SEA Banner

Claudia Kemfert, DE

Energy Economist, German Institut for economic Research

The transition to alternative sources of energy that everyone likes to talk about is a group project that affects consumers, corporations and politicians equally. How far away are we today from the age of renewable energy?

The move to renewable sources of energy is a long-term project. By 2022 all of the nuclear plants in Germany will have been taken off the grid. Much of what they produce will be replaced by renewable energy. But since a lot of old coal-fired power stations will also be shut down over the same time period, we’ll be needing quite a few new power stations. Natural gas power stations are better suited to be combined with renewables because they can be taken on and off line as needed. Because of increased use of renewable sources, market prices for energy are decreasing, thereby lowering the profitability of these kinds of power stations. That’s why we need to design an intelligent market that not only offers enough financial incentives to provide enough choice but also to take consumer demand into account. This could mean allowing energy-intensive industries to adjust their demand to market conditions if they are offered the provisions to do so. But increasing the energy efficiency of buildings is also important. As is expanding the grid from the north to the south and into other European countries as well as investing in decentralised, intelligent grids. We’re right at the beginning in all of these undertakings, and we’ve got four decades ahead of us.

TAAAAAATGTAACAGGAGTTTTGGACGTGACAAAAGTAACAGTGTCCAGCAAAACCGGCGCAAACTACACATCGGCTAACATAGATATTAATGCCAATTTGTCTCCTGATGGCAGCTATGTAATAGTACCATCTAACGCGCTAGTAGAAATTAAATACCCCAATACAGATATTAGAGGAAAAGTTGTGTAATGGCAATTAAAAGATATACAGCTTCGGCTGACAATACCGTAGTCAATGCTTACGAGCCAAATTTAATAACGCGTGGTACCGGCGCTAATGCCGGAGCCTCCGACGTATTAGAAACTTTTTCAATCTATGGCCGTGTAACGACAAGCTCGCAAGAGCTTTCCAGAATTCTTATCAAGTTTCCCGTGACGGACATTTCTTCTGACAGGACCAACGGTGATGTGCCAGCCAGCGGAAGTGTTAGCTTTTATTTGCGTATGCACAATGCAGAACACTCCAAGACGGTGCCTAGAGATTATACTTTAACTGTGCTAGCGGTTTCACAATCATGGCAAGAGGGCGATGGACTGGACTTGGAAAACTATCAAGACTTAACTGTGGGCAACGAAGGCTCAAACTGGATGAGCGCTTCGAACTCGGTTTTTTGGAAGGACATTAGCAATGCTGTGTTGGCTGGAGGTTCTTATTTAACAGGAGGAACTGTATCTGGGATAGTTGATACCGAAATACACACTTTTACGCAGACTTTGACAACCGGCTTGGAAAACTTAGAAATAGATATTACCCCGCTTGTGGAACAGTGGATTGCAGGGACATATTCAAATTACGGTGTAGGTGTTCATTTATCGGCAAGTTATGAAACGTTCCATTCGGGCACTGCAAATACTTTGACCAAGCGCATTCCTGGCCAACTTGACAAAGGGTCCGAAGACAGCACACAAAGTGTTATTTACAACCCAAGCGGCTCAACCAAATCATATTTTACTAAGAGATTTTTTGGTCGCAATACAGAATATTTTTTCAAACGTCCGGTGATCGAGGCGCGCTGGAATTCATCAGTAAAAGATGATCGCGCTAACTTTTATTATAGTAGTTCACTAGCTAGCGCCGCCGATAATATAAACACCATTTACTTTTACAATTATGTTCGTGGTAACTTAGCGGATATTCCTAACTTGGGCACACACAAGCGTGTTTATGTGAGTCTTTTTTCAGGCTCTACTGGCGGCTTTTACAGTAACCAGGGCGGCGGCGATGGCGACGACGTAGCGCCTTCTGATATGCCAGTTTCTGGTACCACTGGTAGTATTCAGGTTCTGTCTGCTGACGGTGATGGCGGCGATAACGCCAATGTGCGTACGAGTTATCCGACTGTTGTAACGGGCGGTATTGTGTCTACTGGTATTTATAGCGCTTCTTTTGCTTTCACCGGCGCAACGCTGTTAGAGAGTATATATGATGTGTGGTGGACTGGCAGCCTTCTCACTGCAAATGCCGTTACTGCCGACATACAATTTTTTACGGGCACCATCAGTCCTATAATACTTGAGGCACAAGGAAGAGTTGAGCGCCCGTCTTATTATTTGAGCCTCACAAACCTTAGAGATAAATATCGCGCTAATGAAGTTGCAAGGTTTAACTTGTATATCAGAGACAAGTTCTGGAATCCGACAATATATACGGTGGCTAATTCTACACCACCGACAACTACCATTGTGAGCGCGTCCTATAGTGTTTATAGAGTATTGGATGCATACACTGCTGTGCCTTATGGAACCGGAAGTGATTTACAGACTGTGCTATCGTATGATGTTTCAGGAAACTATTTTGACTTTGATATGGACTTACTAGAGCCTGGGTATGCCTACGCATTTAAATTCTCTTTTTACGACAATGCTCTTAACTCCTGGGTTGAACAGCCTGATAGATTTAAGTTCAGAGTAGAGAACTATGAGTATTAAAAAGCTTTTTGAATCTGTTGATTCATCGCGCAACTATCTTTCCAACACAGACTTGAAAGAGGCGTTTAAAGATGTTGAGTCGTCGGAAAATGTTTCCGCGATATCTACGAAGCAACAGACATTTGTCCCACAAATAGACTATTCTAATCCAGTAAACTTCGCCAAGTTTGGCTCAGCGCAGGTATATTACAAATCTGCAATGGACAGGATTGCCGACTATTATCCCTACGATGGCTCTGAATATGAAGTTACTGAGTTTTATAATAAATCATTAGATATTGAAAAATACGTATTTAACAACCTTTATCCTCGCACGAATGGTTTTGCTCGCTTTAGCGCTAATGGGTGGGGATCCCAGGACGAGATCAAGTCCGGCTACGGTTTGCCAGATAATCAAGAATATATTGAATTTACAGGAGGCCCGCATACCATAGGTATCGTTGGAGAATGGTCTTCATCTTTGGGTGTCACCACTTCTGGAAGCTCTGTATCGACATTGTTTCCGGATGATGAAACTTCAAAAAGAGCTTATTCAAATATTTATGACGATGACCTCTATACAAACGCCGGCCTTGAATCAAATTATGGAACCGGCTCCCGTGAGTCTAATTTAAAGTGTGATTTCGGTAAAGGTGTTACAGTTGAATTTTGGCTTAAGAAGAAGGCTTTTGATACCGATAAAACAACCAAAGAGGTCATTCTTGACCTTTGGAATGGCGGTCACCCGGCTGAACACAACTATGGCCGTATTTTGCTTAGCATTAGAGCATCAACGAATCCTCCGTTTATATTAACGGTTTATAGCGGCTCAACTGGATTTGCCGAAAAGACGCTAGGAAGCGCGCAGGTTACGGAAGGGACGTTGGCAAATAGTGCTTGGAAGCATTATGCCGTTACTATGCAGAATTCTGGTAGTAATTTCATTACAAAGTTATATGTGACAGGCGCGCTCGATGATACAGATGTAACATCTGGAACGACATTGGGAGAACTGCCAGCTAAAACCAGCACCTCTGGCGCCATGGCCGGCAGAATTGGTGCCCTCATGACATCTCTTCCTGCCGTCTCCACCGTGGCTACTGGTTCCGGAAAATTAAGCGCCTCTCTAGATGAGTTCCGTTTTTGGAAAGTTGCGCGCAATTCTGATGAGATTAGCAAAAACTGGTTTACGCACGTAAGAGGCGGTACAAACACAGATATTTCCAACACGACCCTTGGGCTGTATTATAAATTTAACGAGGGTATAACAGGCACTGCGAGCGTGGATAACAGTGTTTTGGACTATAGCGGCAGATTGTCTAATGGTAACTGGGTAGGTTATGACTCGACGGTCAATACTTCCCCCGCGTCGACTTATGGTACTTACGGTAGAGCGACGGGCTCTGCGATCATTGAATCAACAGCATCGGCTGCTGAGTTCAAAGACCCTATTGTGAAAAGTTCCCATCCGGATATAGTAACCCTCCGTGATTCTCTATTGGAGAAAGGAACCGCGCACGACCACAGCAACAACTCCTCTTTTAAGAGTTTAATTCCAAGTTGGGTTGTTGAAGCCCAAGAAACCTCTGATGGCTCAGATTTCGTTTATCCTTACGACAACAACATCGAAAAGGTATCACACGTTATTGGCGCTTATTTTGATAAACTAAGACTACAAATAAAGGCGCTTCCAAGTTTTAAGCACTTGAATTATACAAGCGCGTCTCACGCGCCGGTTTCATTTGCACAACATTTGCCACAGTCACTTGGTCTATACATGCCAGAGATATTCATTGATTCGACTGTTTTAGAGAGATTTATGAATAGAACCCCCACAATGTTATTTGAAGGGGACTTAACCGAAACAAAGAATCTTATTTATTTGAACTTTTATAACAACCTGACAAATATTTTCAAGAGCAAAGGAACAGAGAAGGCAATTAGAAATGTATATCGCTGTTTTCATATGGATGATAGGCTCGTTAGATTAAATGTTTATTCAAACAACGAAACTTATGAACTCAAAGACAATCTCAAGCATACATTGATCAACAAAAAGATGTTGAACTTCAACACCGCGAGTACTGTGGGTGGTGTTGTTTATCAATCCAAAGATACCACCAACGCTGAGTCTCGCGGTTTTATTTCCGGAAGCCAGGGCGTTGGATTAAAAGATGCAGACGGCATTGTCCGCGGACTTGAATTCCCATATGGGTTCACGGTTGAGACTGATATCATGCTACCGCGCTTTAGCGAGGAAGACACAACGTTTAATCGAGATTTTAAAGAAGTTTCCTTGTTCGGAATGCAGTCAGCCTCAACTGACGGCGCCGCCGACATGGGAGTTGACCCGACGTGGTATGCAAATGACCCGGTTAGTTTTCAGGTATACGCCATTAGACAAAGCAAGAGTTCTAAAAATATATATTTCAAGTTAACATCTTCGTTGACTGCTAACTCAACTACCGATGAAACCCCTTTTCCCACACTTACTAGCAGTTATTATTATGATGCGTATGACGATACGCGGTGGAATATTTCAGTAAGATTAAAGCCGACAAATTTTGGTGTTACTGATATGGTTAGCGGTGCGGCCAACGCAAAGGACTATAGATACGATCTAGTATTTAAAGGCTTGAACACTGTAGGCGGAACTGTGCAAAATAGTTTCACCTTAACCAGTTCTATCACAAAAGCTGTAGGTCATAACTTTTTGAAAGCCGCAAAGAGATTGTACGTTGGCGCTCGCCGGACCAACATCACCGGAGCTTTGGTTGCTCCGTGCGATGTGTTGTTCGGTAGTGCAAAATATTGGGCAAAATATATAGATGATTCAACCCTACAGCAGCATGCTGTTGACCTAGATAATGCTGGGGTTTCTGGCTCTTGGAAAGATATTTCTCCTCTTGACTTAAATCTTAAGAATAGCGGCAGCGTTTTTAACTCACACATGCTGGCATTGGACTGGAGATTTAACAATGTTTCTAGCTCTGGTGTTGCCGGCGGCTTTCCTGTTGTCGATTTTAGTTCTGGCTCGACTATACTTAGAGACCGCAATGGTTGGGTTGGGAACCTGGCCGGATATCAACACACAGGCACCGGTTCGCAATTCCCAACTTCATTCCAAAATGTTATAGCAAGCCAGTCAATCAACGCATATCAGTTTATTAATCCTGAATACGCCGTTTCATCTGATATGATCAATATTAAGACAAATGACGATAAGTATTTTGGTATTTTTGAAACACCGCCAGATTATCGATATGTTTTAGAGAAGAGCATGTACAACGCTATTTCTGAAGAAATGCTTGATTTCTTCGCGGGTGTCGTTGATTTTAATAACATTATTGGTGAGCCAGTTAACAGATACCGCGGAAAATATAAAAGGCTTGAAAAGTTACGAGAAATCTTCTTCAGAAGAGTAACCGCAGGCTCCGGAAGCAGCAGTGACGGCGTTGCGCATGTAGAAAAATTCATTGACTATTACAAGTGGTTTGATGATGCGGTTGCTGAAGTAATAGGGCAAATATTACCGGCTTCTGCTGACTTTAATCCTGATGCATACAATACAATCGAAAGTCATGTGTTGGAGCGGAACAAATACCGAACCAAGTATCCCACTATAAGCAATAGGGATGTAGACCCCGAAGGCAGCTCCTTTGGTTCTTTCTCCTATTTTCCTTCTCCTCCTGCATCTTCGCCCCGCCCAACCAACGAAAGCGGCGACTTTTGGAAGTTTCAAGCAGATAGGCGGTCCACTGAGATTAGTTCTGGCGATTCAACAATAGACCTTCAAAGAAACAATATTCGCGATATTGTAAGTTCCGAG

Germany plans to increase the percentage of renewable energy over the next four decades to 80 percent. Over the next ten years, they are aiming at a mark of 30 percent, doubling the current level. Do you think this plan is realistic based on current national budget issues and looming cuts in infrastructure investment?

The plan to expand the use of renewable energy is definitely practicable. Today, 25 percent of the energy used to produce electricity comes from renewable sources. The biggest challenge is going to be dealing with the fluctuation and volatility associated with renewable energy by increasing the size of storage facilities, expanding and optimising the grid to respond more quickly to demand as well as implementing a smartly designed market. The investments and risks that will accompany the biggest changes in our movement to renewable energy will need to be spread across lots of different institutions. The government can only provide an initial financial impetus and act as a buffer for some of the risk. But the banking industry will have to provide the loans to make the whole project manageable.

The central question for consumers that arises from the expansion of renewable energy is the price. At DIW you have used models to calculate how expensive the changeover to renewable energy might be. Knowing what you know now, what is your prognosis for the future?

The effect it’s having on the price of electricity is mixed. There are as many factors that are raising prices as are lowering them in our quest for more renewable energy. Expanding the grid is leading to higher prices, but this is predictable and manageable. If you replace nuclear with coal, CO2 prices in a functioning emissions-trading scheme are going to rise, leading to an overall price increase. Subsidies for renewable energies are also going to rise – the level will definitely depend on the market price for electricity on the exchange as well as how much electricity is produced using renewable sources and what kinds of special regulations there are. On the other hand, market prices are going to fall on the exchange as the supply of renewable energy increases. And the ability to import electricity also lowers the price, since electricity from other countries is cheaper. Also, increased competition could further lower the price. As capacity increases, new companies can enter the market, creating more competition, which will lower prices. On the whole, however, we’re probably going to see a slight increase in electricity prices.